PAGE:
Additionally, the reason we know about this, according to reporting, is because of a letter that was released as part of the back and forth in court over Nunes' subpoena. It's certainly plausible that if Nunes hadn't subpoenaed Fusion GPS' bank, then we wouldn't know about the DNC and Hillary Clinton's funding of Fusion GPS, at least not as soon as we do know about it. So his work is certainly having an impact.

HARLOW: Well, and, Betsy, exactly, I mean to that point, Mike Bender, if you ask Ken Vogel of "The New York Times," who has been reporting on this, tried to report on this earlier, he says that the Clinton campaign lawyer lied to him. That Marc Elias lied to him. And here's what he writes. When I tried to report this story, Clinton campaign lawyer Marc Elias pushed back vigorously saying, you or your sources are wrong. We haven't heard any response saying that that is incorrect. How big of a deal is it if the Clinton campaign lawyer lied to him about it?

BENDER: Well, yes, I'm not sure what Ken's reporting was. I don't know -- have any reason to doubt it. But you're well aware of the game here in Washington where, you know, the truth is -- it comes in shades, and lawyers and PR folks shade it in order to push their own version of the truth here.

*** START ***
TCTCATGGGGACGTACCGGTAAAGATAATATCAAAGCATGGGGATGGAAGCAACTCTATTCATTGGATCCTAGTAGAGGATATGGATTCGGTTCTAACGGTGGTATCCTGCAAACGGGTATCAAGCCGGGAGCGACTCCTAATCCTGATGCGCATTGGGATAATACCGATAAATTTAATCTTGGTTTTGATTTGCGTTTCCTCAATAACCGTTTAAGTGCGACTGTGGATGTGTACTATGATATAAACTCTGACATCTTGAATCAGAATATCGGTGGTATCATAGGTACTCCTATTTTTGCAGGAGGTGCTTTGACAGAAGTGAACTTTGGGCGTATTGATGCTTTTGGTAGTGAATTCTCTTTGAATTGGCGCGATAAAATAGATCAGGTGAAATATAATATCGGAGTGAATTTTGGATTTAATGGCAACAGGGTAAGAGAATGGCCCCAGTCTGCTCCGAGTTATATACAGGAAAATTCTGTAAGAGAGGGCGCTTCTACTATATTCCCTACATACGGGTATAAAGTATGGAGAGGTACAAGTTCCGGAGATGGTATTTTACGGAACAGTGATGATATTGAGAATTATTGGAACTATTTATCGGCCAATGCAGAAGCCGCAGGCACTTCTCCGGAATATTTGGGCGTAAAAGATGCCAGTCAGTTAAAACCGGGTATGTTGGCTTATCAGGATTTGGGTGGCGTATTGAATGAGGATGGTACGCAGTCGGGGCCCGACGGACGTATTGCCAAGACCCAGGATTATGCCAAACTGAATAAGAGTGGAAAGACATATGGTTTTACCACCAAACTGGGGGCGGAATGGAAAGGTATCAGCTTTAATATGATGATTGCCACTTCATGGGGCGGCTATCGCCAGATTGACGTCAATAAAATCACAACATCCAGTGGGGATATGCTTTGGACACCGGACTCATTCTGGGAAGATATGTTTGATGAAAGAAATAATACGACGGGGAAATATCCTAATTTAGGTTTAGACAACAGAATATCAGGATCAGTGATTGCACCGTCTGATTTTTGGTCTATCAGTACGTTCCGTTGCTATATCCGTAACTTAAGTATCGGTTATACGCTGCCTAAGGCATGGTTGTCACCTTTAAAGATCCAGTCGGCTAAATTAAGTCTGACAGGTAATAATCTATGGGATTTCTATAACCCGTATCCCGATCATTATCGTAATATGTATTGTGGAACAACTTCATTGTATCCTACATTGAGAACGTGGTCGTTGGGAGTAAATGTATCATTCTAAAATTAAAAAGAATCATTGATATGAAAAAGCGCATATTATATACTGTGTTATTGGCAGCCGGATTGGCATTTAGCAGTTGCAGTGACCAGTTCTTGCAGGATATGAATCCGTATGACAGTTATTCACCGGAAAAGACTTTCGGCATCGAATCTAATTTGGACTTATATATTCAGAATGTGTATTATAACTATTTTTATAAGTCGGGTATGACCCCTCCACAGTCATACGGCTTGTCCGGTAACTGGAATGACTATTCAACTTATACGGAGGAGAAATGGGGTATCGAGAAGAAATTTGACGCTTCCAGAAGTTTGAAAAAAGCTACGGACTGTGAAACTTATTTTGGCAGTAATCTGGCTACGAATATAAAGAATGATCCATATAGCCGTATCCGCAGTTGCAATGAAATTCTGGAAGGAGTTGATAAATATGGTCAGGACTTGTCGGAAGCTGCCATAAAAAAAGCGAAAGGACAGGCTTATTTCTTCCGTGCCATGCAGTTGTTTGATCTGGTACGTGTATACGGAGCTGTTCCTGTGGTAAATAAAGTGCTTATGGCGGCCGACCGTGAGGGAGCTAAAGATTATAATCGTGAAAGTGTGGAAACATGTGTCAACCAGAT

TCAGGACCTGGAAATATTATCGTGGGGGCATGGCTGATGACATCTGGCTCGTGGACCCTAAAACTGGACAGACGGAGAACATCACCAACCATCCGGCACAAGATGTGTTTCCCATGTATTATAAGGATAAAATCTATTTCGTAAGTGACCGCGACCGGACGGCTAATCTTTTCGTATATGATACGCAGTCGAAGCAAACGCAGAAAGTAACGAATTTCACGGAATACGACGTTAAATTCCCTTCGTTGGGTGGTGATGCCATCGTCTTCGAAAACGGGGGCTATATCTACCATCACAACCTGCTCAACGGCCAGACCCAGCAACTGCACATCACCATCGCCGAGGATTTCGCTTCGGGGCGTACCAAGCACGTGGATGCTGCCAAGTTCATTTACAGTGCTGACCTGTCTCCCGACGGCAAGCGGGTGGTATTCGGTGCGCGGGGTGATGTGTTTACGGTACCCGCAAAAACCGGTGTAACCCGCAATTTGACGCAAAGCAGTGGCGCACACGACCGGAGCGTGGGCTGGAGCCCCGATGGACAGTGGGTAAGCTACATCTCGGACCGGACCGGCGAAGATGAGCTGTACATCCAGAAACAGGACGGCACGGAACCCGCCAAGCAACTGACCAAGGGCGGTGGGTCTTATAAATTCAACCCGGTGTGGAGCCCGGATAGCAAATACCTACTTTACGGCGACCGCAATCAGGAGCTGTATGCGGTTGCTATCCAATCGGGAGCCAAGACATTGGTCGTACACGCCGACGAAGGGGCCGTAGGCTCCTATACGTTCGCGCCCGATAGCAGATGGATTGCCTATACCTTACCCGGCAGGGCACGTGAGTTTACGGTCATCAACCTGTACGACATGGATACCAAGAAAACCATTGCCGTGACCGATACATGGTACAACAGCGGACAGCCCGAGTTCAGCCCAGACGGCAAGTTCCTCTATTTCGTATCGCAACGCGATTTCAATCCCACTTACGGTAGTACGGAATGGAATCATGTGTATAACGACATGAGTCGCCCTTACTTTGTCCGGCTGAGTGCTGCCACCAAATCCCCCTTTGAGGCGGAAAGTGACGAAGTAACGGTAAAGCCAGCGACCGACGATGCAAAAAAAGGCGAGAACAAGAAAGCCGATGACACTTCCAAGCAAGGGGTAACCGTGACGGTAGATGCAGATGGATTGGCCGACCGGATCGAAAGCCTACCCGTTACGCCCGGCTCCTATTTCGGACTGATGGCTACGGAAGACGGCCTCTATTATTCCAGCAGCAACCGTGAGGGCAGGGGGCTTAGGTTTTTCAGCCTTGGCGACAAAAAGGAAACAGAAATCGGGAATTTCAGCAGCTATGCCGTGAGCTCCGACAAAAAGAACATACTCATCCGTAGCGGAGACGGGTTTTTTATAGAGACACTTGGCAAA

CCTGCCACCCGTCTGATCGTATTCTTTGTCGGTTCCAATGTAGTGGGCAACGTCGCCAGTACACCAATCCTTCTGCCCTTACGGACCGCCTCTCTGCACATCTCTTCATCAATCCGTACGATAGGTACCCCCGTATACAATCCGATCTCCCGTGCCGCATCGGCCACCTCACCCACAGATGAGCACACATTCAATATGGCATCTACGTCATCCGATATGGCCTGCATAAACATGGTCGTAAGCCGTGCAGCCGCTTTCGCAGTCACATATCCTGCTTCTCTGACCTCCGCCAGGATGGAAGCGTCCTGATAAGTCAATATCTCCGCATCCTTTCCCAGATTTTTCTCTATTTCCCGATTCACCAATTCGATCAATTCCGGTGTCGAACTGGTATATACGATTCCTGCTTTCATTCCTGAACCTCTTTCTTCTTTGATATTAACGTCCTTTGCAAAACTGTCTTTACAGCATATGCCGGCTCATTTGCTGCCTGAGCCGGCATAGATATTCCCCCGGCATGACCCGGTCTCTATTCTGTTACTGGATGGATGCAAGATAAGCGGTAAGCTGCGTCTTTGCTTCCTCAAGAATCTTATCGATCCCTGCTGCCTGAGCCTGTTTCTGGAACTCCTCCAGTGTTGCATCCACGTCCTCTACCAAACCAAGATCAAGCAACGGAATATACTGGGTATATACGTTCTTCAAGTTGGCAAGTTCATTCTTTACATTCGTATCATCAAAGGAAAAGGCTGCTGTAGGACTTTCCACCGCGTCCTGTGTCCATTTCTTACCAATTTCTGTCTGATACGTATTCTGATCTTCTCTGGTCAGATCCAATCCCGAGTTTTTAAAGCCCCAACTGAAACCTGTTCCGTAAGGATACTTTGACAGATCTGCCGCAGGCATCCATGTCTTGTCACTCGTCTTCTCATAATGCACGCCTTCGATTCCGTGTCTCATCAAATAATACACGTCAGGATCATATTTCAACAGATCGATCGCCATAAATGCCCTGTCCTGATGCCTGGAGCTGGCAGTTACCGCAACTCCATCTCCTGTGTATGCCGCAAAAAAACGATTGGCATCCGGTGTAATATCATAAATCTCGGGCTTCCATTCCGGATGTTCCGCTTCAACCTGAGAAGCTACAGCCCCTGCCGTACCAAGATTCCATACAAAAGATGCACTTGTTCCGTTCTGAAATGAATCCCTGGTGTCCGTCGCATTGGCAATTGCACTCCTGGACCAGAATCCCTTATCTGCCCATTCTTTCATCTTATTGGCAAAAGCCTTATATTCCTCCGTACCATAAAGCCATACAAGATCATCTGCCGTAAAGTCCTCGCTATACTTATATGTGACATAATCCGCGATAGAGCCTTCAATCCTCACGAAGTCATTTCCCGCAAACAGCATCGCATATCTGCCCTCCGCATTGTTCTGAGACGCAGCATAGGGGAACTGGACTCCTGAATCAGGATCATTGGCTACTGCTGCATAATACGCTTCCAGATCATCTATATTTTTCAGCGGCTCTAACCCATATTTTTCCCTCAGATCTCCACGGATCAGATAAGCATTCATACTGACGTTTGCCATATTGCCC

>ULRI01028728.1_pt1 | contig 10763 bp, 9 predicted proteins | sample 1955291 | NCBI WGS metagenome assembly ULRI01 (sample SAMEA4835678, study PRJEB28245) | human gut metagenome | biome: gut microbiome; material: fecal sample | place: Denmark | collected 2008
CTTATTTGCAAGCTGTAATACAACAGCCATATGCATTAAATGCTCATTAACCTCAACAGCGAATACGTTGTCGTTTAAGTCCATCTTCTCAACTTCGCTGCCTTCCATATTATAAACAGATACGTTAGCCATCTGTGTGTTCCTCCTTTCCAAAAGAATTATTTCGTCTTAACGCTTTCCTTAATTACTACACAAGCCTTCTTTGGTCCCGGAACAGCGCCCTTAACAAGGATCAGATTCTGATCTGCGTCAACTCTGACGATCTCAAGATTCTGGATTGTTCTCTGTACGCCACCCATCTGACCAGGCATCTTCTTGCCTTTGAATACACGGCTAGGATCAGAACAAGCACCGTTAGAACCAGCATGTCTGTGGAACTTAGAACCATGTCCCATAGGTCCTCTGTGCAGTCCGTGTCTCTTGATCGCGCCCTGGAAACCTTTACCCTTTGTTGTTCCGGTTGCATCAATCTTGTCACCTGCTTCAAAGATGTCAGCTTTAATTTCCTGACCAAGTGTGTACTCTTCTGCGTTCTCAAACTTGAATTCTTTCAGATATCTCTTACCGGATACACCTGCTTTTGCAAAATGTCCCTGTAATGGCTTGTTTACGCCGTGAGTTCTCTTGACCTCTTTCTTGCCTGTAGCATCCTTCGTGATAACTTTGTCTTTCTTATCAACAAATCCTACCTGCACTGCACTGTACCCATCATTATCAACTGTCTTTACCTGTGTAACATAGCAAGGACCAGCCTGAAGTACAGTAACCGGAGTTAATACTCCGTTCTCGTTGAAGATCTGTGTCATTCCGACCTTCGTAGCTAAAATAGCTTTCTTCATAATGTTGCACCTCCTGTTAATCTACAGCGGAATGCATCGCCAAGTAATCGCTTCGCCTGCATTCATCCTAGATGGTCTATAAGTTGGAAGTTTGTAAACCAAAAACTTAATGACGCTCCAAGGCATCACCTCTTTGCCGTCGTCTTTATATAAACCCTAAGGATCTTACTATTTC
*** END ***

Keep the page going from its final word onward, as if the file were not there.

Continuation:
[09:14:50] And I think in this case, we're in a -- the facts that we know now, we're in a situation here where -- this sort of rare situation where the spin from both sides here, from Trump world and Clinton world looks to be right. I mean, you showed Fallon's tweet earlier, and you know, based on what we know now that there's nothing wrong with opposition research, and it looks like this went through the normal channels to do so.

And you know, inside the White House, this backs up their argument that this is politically driven, and has roots going back to Clinton, if not, you know, establishment Republicans who were trying to keep Trump out of the race.